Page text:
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The Africa Magic Viewers Choice Awards (AMVCAs) this year was fantastic. From the red carpet entertainment to the award ceremony itself, the AMVCAs truly earned its title as the African Oscars. As expected, the rise of award shows in Nigeria – and in Africa – has led to a considerable rise in fashion critique and critics. How could she leave the house in that? Slippers on the red carpet? Didn’t he wear that designer last year? But, as with everything we emulate from the West, it comes with its challenges.

I genuinely fear the Nigerian fashion industry is losing its way – and worse, has no clue. I say this because a few days after the AMVCAs, I happened to be watching a programme I can only say was a mediocre attempt to recreate E! Entertainment’s Fashion Police. The team of judges was made up of four very different fashion critics, who came together to decide who ‘brought it’ to the fashion court at the award show, who simply got a pass, and whose fashion crimes were worth a sentencing. There was some unnecessary commentary, a slight air of artificiality, but nothing out of the ordinary until one of the critics expressed her horror at the fact that an actor wore a traditional Fulani “costume” to the ceremony. A Nigerian fashion critic, in Nigeria, in reference to a Nigerian. The rest of the panel’s reaction? Laughter.

I was beside myself in disbelief. Would a Scotsman have been accused of wearing a kilt to an award ceremony? Would a black South African be chastised for donning a traditional Zulu outfit to the Hip Hop Awards? What this singular statement – full of ignorance and devoid of insight – simply confirmed is the fundamental problem at the root of Nigerian culture: Complete opposition of and repulsion to anything that is originally ours.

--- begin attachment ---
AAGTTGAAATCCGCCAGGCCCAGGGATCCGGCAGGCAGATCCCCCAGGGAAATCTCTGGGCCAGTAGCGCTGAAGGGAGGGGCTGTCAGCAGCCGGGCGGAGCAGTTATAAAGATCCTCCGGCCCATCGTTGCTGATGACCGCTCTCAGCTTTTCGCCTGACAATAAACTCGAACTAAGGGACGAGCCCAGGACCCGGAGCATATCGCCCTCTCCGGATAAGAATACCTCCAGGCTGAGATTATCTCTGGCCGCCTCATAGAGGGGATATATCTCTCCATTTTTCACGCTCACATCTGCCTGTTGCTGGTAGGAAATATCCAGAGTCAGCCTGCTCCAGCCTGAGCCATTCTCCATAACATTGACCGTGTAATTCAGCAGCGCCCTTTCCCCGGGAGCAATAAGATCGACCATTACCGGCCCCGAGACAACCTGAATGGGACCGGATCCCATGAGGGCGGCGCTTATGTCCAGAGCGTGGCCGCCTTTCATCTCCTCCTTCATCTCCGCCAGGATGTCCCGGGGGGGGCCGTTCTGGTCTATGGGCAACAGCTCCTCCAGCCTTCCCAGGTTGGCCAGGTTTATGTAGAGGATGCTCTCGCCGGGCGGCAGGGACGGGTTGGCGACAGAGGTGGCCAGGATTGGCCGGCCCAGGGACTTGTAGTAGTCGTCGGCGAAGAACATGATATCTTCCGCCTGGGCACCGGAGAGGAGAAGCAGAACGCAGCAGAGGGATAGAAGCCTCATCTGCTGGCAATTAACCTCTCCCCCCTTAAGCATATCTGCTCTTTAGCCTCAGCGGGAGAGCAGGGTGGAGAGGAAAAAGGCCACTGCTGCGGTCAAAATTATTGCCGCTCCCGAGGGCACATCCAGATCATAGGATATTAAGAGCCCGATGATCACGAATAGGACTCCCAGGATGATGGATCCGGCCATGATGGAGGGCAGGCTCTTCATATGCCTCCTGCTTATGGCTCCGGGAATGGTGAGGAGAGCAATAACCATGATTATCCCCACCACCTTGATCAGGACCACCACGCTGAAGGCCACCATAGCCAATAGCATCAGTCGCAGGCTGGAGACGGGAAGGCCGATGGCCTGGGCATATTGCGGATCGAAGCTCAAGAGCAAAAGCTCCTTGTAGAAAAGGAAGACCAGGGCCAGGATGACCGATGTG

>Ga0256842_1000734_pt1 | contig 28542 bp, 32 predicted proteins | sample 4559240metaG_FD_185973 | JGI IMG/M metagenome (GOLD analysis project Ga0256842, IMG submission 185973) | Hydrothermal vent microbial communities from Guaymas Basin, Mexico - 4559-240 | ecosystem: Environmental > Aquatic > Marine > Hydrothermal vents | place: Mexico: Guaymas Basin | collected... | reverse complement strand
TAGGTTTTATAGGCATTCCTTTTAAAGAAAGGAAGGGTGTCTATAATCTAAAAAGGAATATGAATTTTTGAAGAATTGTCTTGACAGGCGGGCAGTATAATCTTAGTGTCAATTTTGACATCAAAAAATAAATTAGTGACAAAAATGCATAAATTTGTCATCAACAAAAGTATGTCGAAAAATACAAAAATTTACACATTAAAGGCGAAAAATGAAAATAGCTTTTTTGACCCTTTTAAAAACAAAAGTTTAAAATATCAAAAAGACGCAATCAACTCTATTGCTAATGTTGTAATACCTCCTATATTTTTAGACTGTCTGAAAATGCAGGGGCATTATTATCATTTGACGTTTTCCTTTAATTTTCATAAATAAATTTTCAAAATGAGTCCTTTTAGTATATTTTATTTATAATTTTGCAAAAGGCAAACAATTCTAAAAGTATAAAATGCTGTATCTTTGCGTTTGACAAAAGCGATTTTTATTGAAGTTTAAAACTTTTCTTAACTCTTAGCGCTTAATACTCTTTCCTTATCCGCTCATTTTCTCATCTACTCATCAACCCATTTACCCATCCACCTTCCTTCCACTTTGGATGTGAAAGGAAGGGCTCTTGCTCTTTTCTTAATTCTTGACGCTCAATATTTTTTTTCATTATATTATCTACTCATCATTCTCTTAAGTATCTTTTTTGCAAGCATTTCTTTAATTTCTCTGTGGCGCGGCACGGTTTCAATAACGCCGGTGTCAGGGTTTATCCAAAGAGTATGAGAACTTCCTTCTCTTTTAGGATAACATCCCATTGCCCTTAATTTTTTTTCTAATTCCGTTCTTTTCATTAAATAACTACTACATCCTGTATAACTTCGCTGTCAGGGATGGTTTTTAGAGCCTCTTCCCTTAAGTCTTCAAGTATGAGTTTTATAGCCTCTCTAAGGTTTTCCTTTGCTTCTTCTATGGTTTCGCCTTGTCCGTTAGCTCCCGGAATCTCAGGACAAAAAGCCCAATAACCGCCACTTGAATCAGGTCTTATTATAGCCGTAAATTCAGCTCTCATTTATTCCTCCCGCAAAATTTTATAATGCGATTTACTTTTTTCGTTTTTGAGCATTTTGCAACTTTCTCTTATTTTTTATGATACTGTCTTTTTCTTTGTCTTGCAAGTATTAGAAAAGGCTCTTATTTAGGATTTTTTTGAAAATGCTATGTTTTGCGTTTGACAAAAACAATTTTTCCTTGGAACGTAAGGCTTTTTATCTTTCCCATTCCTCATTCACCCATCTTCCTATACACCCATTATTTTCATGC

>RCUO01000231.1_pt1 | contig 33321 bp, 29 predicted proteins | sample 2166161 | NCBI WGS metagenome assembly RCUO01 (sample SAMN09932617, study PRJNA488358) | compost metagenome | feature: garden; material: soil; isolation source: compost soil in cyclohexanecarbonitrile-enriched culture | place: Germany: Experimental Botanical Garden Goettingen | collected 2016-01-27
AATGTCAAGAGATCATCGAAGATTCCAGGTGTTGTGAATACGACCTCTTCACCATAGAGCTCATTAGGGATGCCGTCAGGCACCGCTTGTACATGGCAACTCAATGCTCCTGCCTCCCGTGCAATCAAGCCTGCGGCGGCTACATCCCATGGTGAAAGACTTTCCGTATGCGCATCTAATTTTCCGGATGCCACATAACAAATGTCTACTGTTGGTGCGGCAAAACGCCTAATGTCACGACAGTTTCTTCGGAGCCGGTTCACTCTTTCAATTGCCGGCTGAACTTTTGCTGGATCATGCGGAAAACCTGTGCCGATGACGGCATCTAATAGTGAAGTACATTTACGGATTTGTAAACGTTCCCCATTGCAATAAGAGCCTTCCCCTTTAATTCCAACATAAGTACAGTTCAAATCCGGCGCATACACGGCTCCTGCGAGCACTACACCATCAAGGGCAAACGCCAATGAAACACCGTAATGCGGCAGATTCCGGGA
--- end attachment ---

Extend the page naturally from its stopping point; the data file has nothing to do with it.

As rich a culture as we have, it is constantly being undermined by the ideology that ‘foreign is better’ – foreign accents, foreign pop culture, and, yes, foreign fashion. As much as the Nigerian fashion industry appears to have evolved, perhaps this evolution is only skin-deep; perhaps our appreciation and new-found love for home-grown products is all in attempt to use the hashtag, #BuyNigerianToGrowTheNaira. Ultimately, it appears in 2017, we are still bound by colonial chains, no matter how loose-fitted.

But we wear ankara, agbadas and other traditional Nigerian clothing to events, and no one bats an eyelid, right? Take away the fact that it has been made mainstream, “cool” and an expression of African pride to do this, and we have nothing left. Throw in a Fulani head dress into the mix and we’re lost for words.

A note to the new age African fashion critic: Remaining true to the original Nigerian identity is really a bonus to you, not a minus. You are among the faces of the fashion industry, and as such, you have a responsibility to ensure our – traditional and Western-infused – fashion is shown off to the rest of the world with pride, rather than ridicule. Praising someone in a Tom Ford suit and mocking another in traditional Nigerian clothing – all in a bid to keep it “international” – does not make you sound educated; neither does it make you “hip”. What it really is, is a national disgrace.

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